INDEX OF NAVAL AIRCRAFT
|Curtiss SBW-1B Helldiver
(Curtiss SB2C Helldiver)
The SB2C designated as Curtiss SBW-1B Helldiver for the Royal Navy was built to combine a powerful engine and a large weapons load in a small airframe, as required for carrier operations. The SB2C was compact and dense, and its fuselage was inordinately small compared with the large wings and tail. The bad handling characteristics earned this dive bomber uncomplimentary nicknames. Its performance was little better than that of the older SBD Dauntless which it had been designed to replace.
Despite its initial lacklustre showing the SB2C served as the sole shipborne dive-bomber of the US Navy from late 1944 until the end of the war, and inflicted huge damage on enemy shipping and installations.
Original warime colour photograph of the Helldiver prototype XSB2C-1 BuNo1758 on its maiden flight 18 December1940
The Fleet Air Arm ordered 26 Helldivers under Lend-Lease Contract No. NXs-LL139 requisition No. N-5. This British version of the Helldiver, serialed JW100-125, was given the designation SBW-1B. This particular model were built by the Canadian Car & Foundry Factory for the Royal Navy. The first, JW120, was delivered to the RN in December 1943. The main operational Helldiver unit, 1820 squadron, started receiving its Helldivers in April 1944 at Brunswick, USA.
The 'Son of a Bitch Second Class' (SB2C-1C) Helldiver I was regarded
as the ugly duckling of the Fleet Air Arm. Although, some would say that
the Fairey Barracuda could claim that title. Needless to say, the Royal
Navy was not impressed with 'The Beast' and the aircraft, never saw
active combat with the FAA.The last Helldiver, JW115, to serve with the
Fleet Air Arm was payed off in December 1945 with 700 squadron at MiddleWallop.
Fleet Air Arm Helldiver of 1820 squadron 1944/45
Battle Honours and Operational History
The career of the Helldiver was a series of successes and failures. In the Fleet Air Arm it equiiped one operational squadron but never saw action. However, the US navy used it and inflicted huge damage on enemy shipping and installations. In a raid on Rabaul a carrier-based squadron of "Beasts" sank two cruisers and a destroyer. During carrier raids on Truk, the same squadron sank 176,000 tons of Japanese shipping in 36 hours with the loss of only one plane to enemy action. Conversely, only five of fifty SB2Cs returned safely from an attack against the Japanese Fleet during the first Battle of the Phillipine Sea with the majority ditching for lack of fuel. Of the SBDs launched on the same attack, only two failed to return safely - one to enemy fire and the other crashed on landing.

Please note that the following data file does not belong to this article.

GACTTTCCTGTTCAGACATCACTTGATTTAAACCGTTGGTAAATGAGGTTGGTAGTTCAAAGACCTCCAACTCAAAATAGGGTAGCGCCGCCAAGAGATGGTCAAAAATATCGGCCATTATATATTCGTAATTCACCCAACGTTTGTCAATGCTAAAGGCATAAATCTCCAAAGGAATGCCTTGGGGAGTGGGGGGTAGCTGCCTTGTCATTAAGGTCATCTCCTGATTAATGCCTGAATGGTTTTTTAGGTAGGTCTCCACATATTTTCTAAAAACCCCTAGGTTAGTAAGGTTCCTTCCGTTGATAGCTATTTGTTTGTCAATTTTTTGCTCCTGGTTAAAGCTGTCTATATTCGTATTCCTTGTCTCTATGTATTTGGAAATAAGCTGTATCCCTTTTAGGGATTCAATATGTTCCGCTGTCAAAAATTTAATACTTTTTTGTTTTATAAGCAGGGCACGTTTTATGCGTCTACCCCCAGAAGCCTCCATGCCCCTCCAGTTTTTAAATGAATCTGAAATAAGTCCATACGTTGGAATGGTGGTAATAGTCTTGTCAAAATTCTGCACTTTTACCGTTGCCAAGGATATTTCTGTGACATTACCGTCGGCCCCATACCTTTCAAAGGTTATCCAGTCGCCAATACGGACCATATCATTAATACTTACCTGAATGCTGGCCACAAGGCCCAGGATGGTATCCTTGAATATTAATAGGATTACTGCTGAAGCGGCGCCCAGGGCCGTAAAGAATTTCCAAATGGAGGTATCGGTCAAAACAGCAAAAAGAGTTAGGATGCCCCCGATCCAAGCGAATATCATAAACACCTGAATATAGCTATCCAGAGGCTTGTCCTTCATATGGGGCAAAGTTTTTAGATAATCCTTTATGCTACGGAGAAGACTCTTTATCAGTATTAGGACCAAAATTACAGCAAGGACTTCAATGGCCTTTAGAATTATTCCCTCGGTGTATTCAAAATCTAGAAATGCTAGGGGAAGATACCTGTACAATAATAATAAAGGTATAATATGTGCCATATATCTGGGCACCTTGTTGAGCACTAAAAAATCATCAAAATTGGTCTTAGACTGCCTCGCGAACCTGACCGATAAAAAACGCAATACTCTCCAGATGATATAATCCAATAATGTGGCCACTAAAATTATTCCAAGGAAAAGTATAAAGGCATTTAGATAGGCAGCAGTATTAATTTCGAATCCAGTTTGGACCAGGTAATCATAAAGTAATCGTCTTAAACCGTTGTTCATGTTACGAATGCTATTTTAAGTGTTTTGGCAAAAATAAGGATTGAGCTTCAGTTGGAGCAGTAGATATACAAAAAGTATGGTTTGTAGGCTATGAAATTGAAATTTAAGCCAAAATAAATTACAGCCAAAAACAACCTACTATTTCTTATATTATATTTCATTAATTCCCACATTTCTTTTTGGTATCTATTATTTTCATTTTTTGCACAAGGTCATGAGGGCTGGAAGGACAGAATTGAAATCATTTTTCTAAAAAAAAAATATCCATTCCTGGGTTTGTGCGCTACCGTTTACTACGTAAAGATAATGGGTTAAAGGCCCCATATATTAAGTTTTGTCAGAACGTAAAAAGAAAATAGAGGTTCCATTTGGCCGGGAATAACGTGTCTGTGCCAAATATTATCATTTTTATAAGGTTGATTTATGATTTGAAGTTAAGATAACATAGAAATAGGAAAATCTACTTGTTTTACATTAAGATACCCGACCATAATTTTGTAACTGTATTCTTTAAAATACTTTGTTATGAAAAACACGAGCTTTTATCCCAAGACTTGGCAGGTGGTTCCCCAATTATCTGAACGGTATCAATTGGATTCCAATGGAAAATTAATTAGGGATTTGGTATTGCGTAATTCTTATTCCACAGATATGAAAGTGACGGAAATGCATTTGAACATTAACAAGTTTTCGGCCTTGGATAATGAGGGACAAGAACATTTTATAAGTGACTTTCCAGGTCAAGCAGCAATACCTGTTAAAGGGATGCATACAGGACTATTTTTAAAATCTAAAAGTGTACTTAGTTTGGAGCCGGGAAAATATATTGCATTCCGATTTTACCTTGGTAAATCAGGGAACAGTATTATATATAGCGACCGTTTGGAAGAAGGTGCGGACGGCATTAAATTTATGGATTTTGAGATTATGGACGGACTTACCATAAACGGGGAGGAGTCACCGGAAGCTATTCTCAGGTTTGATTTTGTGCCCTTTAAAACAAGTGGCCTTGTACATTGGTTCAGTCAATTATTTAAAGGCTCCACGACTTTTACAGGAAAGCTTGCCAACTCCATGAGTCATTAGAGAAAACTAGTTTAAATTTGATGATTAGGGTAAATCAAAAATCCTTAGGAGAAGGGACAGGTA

Three helldivers are known to be preserved in museums around the world, and only one in airworthy. None of the Fleet Air Arm Helldivers have survived. The survivors are at the Hellenic Air Force Museum (Greece), the National Naval Aviation Museum (USA) and the Confederate Air Force Ghost Squadron (USA). The National Naval Aviation Museum's SB2C-5 (BuNo 83479) has been on loan from the National Air and Space Museum since 1976.
Helldiver SB2C-5 BuNo 83479 preserved at the NNAM (USA)
Helldiver SB2C-5 preserved in Greece
Associations and reunions